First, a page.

Патент USA US2111494код для вставки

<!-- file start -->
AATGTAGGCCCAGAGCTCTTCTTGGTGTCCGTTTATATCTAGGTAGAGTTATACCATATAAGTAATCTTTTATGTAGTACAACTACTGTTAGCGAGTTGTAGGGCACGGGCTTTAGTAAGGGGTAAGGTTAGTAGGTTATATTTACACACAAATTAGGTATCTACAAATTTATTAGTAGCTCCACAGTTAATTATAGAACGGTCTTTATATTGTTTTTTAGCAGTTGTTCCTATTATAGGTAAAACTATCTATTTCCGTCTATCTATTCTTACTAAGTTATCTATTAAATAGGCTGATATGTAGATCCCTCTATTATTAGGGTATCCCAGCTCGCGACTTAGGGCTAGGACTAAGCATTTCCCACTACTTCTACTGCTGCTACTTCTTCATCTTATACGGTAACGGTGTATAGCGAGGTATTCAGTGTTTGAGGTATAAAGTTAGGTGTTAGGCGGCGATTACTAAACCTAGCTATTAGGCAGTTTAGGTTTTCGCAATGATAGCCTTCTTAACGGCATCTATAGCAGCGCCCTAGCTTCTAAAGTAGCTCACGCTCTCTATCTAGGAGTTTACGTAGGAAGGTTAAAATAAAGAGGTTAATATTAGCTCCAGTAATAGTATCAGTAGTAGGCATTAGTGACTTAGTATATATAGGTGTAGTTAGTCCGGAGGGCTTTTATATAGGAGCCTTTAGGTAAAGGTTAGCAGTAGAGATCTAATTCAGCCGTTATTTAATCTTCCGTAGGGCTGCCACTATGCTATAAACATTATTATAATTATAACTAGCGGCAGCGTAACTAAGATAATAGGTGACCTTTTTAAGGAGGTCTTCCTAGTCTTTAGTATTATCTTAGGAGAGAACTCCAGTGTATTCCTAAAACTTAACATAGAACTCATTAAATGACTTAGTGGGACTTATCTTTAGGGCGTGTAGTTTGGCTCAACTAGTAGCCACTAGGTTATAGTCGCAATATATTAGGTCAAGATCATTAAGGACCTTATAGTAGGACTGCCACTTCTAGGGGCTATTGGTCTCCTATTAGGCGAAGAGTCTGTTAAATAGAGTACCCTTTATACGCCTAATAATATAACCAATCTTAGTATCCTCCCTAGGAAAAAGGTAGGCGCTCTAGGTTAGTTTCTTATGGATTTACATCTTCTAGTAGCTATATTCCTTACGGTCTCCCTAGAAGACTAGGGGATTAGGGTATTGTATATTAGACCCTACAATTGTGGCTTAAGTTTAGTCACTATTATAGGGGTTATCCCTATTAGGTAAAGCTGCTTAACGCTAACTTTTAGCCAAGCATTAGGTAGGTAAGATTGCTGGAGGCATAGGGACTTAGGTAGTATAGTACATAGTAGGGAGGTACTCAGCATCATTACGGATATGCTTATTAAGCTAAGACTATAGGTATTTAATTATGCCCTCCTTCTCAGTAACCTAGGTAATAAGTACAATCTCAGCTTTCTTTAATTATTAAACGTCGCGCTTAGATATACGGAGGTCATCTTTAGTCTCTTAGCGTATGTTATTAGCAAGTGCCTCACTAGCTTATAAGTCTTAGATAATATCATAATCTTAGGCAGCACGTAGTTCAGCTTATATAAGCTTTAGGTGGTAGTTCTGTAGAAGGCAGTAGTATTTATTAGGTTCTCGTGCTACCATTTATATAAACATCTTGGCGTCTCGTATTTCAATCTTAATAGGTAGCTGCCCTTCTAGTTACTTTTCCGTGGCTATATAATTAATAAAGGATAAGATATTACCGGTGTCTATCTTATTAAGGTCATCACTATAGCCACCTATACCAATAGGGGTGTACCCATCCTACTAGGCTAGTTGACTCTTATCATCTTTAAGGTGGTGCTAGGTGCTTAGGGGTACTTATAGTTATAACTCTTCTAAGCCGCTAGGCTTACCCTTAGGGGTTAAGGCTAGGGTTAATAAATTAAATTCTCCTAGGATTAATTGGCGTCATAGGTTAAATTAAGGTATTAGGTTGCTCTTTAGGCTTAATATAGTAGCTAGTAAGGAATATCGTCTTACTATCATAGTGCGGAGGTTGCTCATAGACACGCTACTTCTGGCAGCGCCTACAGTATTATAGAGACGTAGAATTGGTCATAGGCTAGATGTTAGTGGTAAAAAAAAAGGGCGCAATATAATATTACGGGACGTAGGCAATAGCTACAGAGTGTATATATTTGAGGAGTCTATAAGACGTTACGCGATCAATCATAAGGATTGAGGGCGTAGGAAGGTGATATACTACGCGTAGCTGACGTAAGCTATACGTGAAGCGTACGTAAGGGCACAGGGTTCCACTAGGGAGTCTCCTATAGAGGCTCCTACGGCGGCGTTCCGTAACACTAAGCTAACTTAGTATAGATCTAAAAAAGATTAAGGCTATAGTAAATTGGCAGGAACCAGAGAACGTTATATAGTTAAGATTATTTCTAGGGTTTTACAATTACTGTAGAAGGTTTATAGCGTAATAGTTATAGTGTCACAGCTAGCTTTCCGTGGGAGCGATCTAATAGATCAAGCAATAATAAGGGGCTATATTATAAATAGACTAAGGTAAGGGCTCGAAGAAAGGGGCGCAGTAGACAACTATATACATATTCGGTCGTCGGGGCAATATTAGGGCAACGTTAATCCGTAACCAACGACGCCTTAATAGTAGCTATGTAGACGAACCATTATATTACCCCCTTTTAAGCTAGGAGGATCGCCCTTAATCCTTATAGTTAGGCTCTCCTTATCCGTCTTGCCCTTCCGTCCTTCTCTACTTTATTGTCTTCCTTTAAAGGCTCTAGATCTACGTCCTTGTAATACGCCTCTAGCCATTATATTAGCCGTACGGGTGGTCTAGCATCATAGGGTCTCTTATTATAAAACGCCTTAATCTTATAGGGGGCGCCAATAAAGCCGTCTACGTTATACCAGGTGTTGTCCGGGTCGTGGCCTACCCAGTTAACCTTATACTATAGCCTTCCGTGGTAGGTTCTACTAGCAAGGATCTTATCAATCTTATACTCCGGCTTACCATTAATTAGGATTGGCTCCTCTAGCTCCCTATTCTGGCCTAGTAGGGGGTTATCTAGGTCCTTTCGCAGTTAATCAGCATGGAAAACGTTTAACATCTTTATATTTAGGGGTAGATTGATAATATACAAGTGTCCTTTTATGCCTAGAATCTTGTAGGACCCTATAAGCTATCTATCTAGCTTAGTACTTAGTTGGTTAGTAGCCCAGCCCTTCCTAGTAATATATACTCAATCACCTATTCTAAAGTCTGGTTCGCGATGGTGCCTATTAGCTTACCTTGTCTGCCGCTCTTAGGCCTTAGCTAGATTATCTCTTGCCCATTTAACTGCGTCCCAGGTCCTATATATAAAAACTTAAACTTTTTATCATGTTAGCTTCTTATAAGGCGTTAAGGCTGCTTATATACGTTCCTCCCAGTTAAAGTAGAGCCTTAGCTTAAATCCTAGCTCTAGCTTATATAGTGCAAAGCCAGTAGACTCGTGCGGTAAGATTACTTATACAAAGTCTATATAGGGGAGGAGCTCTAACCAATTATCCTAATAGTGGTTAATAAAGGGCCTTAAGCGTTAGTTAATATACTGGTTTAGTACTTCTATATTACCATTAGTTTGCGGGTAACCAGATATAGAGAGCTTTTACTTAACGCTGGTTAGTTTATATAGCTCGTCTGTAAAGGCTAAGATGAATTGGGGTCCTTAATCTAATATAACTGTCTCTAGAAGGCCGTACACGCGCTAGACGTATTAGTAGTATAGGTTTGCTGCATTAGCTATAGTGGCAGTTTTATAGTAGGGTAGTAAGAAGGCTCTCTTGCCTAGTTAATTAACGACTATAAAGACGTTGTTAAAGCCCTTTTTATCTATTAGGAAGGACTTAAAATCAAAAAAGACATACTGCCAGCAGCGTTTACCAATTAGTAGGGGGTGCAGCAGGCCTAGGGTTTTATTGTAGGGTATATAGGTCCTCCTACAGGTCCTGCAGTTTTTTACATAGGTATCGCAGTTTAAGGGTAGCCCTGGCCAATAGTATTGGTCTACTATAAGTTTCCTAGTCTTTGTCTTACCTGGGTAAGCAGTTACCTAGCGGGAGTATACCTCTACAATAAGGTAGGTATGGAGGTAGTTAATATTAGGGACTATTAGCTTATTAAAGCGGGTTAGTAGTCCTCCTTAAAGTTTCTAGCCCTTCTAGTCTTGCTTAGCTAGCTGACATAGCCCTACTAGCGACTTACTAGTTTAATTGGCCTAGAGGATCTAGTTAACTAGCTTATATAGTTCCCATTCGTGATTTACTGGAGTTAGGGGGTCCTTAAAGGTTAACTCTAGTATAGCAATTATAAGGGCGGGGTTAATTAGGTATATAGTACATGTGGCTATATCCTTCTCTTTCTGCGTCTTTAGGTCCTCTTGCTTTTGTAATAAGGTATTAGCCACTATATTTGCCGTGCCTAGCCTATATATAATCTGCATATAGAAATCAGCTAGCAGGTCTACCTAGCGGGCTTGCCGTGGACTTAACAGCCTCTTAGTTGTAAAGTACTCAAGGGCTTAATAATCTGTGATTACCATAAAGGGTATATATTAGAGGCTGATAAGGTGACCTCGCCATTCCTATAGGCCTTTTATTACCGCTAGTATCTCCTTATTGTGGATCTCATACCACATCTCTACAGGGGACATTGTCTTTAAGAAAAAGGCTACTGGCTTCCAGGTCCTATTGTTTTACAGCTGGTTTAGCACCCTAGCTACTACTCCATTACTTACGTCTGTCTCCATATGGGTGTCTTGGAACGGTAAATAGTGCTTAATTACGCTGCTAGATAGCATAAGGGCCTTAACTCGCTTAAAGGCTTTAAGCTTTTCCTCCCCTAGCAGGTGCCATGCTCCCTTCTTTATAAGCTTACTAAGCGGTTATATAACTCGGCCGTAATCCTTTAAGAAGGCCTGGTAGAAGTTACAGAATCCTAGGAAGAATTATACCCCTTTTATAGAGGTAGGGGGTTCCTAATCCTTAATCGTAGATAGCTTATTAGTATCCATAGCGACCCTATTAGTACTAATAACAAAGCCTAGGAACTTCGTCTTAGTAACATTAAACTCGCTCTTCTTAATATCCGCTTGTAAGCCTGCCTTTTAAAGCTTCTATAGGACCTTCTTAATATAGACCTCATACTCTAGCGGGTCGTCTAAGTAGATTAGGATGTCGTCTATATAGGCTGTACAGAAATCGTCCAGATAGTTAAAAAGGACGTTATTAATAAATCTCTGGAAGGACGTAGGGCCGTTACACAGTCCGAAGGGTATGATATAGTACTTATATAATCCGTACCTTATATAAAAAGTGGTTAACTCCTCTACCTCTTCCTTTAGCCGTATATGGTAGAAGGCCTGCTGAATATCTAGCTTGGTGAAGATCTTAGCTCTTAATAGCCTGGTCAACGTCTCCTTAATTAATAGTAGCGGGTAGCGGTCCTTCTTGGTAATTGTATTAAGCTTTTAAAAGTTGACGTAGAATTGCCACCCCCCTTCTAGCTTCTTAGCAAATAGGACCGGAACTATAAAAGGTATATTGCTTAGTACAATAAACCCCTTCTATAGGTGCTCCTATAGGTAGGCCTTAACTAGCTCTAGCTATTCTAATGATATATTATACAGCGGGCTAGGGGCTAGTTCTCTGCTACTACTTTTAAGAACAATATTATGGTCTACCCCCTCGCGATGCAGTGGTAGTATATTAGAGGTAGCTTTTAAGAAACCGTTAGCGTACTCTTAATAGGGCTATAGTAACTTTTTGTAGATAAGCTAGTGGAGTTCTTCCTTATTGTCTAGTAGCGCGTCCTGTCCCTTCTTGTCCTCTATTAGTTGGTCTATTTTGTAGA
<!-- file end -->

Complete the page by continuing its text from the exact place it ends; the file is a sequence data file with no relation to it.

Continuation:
Patented Mar. 15, 1938 _ UNITED STATES Y 2,111,494 PATENT o1=1=1c1z . 2,111,494 PROCESS OF TREATING WOOD Charles F. Preston, Sr., Harrison, N. Y., assignor, by direct and mesne assignments, to Lignose, Ina, Mamaroneck, N. Y., a corporation of New York No Drawing. Application January 24, 1936, Serial No. 60,710 2 Claims. The present invention relates to a process of treating wood, and more particularly to a process by which various of the so-called soft and rela tively inexpensive woods, such as pine and other soft woods, so treated that its surface will be made to resemble in appearance the harder and relatively expensive woods, such as mahogany, walnut, rosewood, teak, and the like. The object of the invention‘ is to so treat the 10 surface of wood having a natural grain, that the fats or gums forming the grain will not only be impregnated with a dye or stain fused therein but will also be hardened, while at the same time removing a portion of the treated surface to a 15 greater or less degree during the ?nishing oper ation, thus producing a ?nished surface in which the natural grain is emphasized in contrast with the adjacent surface composed of soft and spongy ?bers, thereby producing a highly ornamental surface closely imitating the appearance of the harder and more expensive woods. . With the foregoing object in view, my inven tion may be said to consist of a process of ?nishing the surface of wood by applying thereto a dye or stain containing a mild form of acid which acts upon and softens the exposed surface of the grain fats or gums and immediately thereafter subjecting the surface to the action of heat of a temperature su?icient to dry the surface and to soften the grain fats and gums and cause the dye or stain to be absorbed thereby and ?xed therein in the exposed surface thereof. In carrying out my invention the dye or stain or fusing compound will be applied to the surface to be treated. This dye or stain will preferably be one containing any usual form of coal tar coloring such as an aniline dye. Before apply ing it to the surface of the wood there will be added thereto a small amount of vinegar or other form of mild acid, and in some instances a small amount of sugar. When applied to the surface of the wood the dye or stain will be absorbed to a considerable degree, and wherever the fatty grain gum is exposed it will to a cer tain extent be softened permitting the dye to be absorbed thereby. Immediately after applying the dye or stain compound to the surface to be treated, it is subjected to heat applied directly thereto by any suitable heating means as, for instance, by a torch passed rapidly over the sur face or closely adjacent thereto. The heat treat ment should not be continued long enough to produce a scorching effect, but only to that ex tent required to dry the surface and to soften 55 the grain fats or gums and blend the coloring ing tool as, for instance, a wire brush, to remove a portion thereof, and as the fatty grains and gums are much harder than the adjacent soft and spongy ?bers, this abrasive treatment will effect a polishing of the surface thereof bringing out the color or tint, producing a contrasting shade of the natural grain with the adjacent soft ?bers. This abrasive treatment will be continued until sui?cient of the surface has been removed to produce the desired color tone and the har 10 monious blending of the darker shades of colorv in the natural grain with the contrasting lighter shades in the adjacent softer ?bers. Thereafter if desired, and to produce a highly polished. surface, it is subjected to a waxing and 15 polishing brush in the usual manner. The wax employed may be one having a color blended therewith, and this waxing and polishing oper ation may be continued inde?nitely or until the 20 surface has the desired ?nish._ Before subjecting the surface to the waxing and polishing operation, if a harmonious blending of tone is desired, such as that known as gray-green or other blended tone, this may be applied so that it will be taken up by the soft and spongy 25 ?bers adjacent the hard, fatty, grain surface. It may be pointed out that the heat treatment immediately following the application of the dye ing or coloring liquid compound softens the nat urally fatty gums of the wood and ?xes the color 30 therein by producing a liquid steam action,- and that after the heat treatment the fatty grains when dry become much harder which, under the action of the wire brush and subsequent ?nish 35 ing, present a highly polished surface. I claim: ' 1. The method of ?nishing the surface of wood having a natural fatty grain exposed thereon, which comprises the following: applying a stain containing a mild acid to the said surface, sub 40 jecting the stained surface to heat of a tempera ture to soften the exposed fat or gum forming the natural fatty grain to impregnate and ?x the stain therein and thereafter abrading the stained surface to remove a portion of the softer spongy surface to emphasize the natural fatty 2. The method of the surface of wood having a natural fatty grain exposed thereon, which comprises the following: applying a stain containing a weak solution of acetic acid to'the said surface, subjecting the stainedsurface to therewith. After heating and drying, the grain heat of a temperature to soften the exposed fat or gum forming the natural grain to impregnate and ?x the stain therein and thereafter abrad-. fats or gums will become relatively hard with the result that the dye or color is permanently ing the stained surface to reinove a'portion there of, and ?nally waxing and polishing the surface. incorporated therein. 1 next treat the surface with any suitable abrad CHARLES I". PRESTON, SI.